- The Washington Times - Thursday, January 22, 2004

The U.S. government has embarked on a massive training program aimed at putting 35,000 Iraqi police officers on the streets of Baghdad and other major cities over the next two years as part of a White House reconstruction plan to restore law and order.

“The establishment of civilian authority in Iraq is key to bringing democracy to that country,” said Assistant Secretary Robert B. Charles, who heads the State Department’s Bureau for International Narcotics and Law Enforcement Affairs (INL).

“It is important that over the next two years, we get security on the ground, police officers who are properly tested and trained,” Mr. Charles said. “It is a goal that we can and will achieve.”

As part of the ongoing program, INL has contracted for a $100 million training facility in Amman, Jordan — a site selected because of security concerns. Training began in November after a joint assessment of the conditions and needs of Iraqi police, prisons and courts by INL and the Justice Department.

Mr. Charles said that in the postwar reconstruction of Iraq, re-establishment of civilian police authority and the restoration of law and order are critical and among the government’s highest priorities.

Without this component of U.S. policy, he said, economic development and democratization cannot take place in Iraq.

“In order to build up the police force to the desired levels over the next two years, approximately 35,000 new police must be recruited, selected and trained,” Mr. Charles said, and the INL has deployed 24 veteran U.S. police-recruitment specialists to Baghdad to help establish a “standardized, transparent Iraq-wide police recruitment and selection process.”

The Jordanian training facility is expected to handle 3,000 Iraqi police cadets at any one time, along with as many as 1,000 trainers and support staff. Training for an initial class of 500 Iraqi cadets began Nov. 29. INL also has deployed 150 U.S. police specialists to Baghdad to begin the field-training program and receive the first graduates of the basic-skills program in Jordan.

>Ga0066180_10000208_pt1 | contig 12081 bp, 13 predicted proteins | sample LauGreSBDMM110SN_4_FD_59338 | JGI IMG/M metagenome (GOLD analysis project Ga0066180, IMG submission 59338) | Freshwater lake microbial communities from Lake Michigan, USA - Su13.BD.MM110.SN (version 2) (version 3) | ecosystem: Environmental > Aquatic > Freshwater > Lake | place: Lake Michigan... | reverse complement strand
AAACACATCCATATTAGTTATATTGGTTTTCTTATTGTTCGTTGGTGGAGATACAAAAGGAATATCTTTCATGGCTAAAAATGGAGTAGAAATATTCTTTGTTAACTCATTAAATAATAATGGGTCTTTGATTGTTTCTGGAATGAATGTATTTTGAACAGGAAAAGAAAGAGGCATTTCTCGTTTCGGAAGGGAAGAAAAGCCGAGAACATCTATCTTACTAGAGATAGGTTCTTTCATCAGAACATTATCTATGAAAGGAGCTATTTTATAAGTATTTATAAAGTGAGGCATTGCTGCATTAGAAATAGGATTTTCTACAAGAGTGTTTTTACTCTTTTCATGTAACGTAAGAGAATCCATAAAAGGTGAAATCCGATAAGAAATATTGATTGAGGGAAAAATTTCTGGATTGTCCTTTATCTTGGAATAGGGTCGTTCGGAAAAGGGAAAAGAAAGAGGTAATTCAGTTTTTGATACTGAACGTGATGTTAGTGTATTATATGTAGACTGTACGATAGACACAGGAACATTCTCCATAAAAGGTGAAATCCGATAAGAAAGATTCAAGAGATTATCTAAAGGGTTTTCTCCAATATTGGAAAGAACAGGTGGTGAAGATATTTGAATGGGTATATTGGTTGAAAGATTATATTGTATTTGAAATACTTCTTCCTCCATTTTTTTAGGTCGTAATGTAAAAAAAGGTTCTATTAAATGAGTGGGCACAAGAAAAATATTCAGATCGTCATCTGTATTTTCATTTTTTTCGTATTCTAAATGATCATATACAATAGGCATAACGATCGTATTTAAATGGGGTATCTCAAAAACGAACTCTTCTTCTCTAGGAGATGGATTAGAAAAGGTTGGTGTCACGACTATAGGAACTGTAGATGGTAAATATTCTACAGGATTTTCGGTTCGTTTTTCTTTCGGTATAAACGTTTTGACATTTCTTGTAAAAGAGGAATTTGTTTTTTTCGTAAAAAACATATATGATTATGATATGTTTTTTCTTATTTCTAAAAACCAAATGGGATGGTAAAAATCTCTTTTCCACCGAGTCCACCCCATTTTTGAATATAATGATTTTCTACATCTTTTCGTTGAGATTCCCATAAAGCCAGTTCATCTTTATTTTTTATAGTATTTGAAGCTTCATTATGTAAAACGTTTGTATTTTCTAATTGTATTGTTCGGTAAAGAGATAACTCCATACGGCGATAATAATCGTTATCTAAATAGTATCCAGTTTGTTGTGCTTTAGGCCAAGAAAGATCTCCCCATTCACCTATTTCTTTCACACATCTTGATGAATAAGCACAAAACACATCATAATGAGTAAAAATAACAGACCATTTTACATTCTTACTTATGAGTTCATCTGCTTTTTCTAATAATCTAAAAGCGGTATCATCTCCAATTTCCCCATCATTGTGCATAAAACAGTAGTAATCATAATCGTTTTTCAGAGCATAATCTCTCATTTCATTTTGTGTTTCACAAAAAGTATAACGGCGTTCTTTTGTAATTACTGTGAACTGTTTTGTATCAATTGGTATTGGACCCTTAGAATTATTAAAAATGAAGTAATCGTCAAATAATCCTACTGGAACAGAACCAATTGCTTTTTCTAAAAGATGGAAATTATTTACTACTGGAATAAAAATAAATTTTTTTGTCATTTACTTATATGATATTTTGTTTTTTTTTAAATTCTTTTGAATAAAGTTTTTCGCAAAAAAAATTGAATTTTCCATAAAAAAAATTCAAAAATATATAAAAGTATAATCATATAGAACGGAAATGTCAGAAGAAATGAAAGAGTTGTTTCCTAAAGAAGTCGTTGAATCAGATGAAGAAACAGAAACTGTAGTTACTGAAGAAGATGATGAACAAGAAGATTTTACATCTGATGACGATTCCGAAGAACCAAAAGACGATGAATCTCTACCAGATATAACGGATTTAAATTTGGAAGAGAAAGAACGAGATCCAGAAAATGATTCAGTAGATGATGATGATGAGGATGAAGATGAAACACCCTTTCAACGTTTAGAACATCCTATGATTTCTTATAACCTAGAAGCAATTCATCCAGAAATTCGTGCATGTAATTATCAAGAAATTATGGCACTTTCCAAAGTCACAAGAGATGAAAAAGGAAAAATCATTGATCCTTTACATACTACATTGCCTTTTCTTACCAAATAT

Mr. Charles said the United States plans to ultimately contribute and maintain a group of up to 1,000 veteran U.S. law enforcement personnel to serve in with newly trained Iraqi police.

He told The Washington Times that the new cadets will undergo an eight-week intensive basic police education under the tutelage of up to 400 senior U.S. and international police instructors. The course was developed by the Justice Department’s International Criminal Investigative Training Assistance Program.

The recruits, he said, will then complete a 10-month structured field-training program in Iraq that will focus on the “practical application of the course work and will further develop their skills in core policing areas.”

Mr. Charles said the 1,000 U.S. police advisers will be deployed to Iraq to help the Iraqi citizens organize effective civilian law enforcement, judicial and correctional agencies.

He said they will work with Iraqi criminal justice organizations at the national, provincial and municipal levels to assess threats to public order and mentor personnel at all levels of the Iraqi law enforcement system.

INL advises the president, secretary of state and other federal departments and agencies on combating crime and international narcotics and crime. Its goals include reducing the amount of drugs smuggled into the United States and lessening the effect of international crime on Americans.

Mr. Charles said the anticrime programs also complement the war on terrorism, through efforts to streamline and support foreign criminal-justice systems and those law enforcement agencies charged with counterterrorism.


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